Case Study:

Using Script Coverage to Get Name Talent.

Script to Screen

Fusion's Open Call For TV Projects is a Push for Diverse Voices.

Case Study

When To Say No To A Film Festival

Case Study

The Full Costs and Income of an Indie Film

The Production / Filmmakers Toolkit

Documents, Templates and Resources for Every Phase of Production.


SCRIPT TO SCREEN: Fast and Furious 6

Fast and Furious 6 | Justin Lin | 2013 | USA | Format: 35mm | 130 min

Fast and Furious 6 had a monster weekend in terms of box-office but more importantly fans and critics lauded the film for its high-octane humor and its well-directed  action sequences. Director Justin Lin's efforts paid off in a big way and his storyboard artist, Anthony Liberatore, played a crucial role in helping Lin visualize the crucial action sequences and sight gags.  Recently, Storyboards Inc. interviewed Liberatore on his work with Lin and included storyboards from the infamous tank scene.

In the interview, Anthony talks about what it takes to be a storyboard artist, his work methods and process, the importance of developing a shorthand rapport between the storyboard artist and the director.

Below are excerpts of the interview discussing the visualization of the movie, some of Lin's storyboards and the related video of the chase sequence to compare and contrast.  I have added my own comments to the action sequence under the storyboard.

Compare with 0:43-0:55 of the video

Compare these scenes to the filmed scenes in 2:44 - 3:50 of the video above.  Note that between the initial conception of the scene and the final edited version there were many things added to this scene.  Key point is that the visualization of a scene doesn't end with storyboards, it only begins with one.

These look like some of the scenes from 4:15-4:45.  Notice the part where Brian avoids a car looks like the part where Roman dodged a car in between 2:35-2:42.  Another Keypoint is storyboards allow you to come up with concepts that you can later mix and match once after considering the practicality and aesthetics of them.

  Excerpts from the interview:

Give us an idea of what your process was like and working with Director Justin Lin?

Justin would give us the broad strokes by describing the overview of a particular scene. As important as the action was, Justin was also very adamant in telling the story of the environment in which these characters populated. He would, at times, call out specific shots he wanted to see. I had the opportunity to fill in the blanks, story-wise, and come up with dynamic angles.

The boards then would go to Justin for final approval. I can say that there were many revisions as locations were constantly changing.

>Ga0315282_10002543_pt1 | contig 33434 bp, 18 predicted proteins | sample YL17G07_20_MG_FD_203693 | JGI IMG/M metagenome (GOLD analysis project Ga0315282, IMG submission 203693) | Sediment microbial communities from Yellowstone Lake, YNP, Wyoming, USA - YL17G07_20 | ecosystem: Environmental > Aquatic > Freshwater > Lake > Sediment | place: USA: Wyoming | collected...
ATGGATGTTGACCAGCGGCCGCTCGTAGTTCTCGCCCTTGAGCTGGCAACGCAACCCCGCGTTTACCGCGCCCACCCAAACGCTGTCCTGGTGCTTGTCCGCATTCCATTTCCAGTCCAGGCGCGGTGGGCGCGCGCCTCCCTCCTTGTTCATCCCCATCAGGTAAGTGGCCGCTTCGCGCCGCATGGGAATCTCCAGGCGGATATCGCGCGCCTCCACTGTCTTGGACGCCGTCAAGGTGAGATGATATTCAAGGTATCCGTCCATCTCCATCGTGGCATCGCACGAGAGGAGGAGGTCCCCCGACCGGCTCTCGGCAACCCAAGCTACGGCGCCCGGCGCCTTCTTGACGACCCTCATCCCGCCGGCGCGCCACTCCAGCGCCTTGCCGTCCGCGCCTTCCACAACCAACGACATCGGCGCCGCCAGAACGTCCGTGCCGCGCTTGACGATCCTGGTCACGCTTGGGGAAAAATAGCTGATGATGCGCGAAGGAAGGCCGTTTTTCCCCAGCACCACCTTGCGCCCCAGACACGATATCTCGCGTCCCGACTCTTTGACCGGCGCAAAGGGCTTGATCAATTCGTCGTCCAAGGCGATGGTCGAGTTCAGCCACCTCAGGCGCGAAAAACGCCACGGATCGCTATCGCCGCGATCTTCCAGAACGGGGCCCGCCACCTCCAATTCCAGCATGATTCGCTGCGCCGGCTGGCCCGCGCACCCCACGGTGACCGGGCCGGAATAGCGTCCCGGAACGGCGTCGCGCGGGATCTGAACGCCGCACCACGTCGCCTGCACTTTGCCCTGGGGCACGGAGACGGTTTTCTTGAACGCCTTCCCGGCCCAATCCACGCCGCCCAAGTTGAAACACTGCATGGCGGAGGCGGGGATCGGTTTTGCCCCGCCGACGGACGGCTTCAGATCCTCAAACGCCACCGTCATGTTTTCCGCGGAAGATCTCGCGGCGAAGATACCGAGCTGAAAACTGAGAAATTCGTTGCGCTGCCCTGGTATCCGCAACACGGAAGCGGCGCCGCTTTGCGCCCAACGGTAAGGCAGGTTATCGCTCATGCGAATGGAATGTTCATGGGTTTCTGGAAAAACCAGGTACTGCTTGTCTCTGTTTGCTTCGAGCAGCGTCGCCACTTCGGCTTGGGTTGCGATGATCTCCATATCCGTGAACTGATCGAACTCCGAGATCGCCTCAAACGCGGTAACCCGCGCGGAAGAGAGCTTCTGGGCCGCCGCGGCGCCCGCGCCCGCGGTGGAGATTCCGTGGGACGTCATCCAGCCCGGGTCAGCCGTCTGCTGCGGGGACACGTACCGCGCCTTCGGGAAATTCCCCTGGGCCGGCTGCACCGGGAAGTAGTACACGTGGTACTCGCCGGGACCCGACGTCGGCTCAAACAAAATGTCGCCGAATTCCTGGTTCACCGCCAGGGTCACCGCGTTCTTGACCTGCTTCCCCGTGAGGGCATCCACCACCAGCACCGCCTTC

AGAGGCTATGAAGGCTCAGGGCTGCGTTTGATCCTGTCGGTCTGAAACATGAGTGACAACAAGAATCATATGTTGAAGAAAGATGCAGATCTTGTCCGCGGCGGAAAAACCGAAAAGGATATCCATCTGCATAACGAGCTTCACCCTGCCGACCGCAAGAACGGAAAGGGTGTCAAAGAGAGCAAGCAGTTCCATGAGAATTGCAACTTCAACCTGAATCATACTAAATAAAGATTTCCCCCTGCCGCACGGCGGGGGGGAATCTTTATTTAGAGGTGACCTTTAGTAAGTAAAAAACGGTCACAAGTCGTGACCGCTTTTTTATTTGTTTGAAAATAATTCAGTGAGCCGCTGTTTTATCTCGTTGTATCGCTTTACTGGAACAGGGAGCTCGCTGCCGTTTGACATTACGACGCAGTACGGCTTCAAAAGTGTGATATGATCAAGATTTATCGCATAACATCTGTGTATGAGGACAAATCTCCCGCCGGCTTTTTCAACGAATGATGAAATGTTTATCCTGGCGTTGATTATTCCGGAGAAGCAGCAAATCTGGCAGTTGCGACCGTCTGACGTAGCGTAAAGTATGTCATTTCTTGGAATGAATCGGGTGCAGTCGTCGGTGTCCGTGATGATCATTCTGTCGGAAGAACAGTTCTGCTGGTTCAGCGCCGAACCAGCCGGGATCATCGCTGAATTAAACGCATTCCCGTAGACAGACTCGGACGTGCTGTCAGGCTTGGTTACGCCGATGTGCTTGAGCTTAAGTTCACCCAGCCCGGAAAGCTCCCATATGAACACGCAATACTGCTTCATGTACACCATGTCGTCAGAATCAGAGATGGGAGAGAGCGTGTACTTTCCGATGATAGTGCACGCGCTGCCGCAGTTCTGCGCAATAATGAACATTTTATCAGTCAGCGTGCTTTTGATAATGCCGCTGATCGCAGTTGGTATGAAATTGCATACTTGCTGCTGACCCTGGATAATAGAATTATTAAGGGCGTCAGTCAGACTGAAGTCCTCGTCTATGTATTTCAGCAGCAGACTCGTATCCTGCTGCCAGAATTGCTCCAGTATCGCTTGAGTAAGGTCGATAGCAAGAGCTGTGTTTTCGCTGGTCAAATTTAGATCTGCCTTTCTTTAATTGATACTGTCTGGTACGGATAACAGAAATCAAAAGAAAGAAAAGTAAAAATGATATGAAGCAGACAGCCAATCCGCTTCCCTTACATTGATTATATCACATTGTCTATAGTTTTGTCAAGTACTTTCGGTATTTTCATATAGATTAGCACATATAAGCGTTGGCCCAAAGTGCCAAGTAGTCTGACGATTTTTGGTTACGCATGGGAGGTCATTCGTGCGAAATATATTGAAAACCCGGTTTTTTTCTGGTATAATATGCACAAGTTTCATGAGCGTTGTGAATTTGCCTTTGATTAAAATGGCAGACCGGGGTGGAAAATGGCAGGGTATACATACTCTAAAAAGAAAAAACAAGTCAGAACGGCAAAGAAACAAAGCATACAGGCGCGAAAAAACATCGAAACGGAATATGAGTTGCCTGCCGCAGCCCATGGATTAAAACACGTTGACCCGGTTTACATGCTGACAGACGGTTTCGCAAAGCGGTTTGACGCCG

How does working on F&F 6 compare with Fast 5?

Fast 6 was a much more ambitious undertaking than Fast 5. With 5 I was brought on in the middle of the pre-production and was just getting to learn the ropes with Justin. For Fast 6 I was involved very early on, so I had the opportunity to help actually conceptualize some of the gags with Justin.

Are you given a full scene to draw at once, or just different sequences? Is the entire film boarded out or just certain parts of the film?

I was given pretty large scenes to flesh out that consisted upwards to a thousand frames such as the Tank and Plane Scene in Fast 6 or the Vault Heist Scene in Fast 5. I also boarded sequences containing no more than maybe four to five frames. Mostly only complicated action scenes were boarded which is good portion of these movies.

What kind of preparation is needed to board a film like this?

Other than bringing on your “A” game, you have to really be in the mindset of what that story is trying to accomplish. I’ll watch a lot of action films with great car sequences to get me there mentally. You can never watch enough Mad Max to get you into the mindset!

For the full interview and the rest of the storyboards, visit:


PRODUCTION TIP: BETTER Foods for your Cast and Crew

Feeding your cast and crew is usually overlooked until the last minute. Then on the morning of the shoot there's a mad scramble to get coffee, water, bagels and granola bars.  Now this is understandable, since the director and producer are usually preoccupied with more weighty matters regarding the production.  However, providing food and water is crucial to morale and is even a form of compensation for many who work deferred or on no-budget projects.  Even on studio projects, above-the-line people will haggle over what's going to be on the craft services table.  Forward-thinking producers will plan out what to feed the cast and crew and even go as far as catering to people who have particular tastes, vegeterian preferences or allergies.
But what if the food you feed your cast and crew could do more than just satisfy a hunger and thirst.  What if it could improve performance on the set and sharpen their focus to get the job done?  That would be a boon since productions are high-stress, long-hour environments.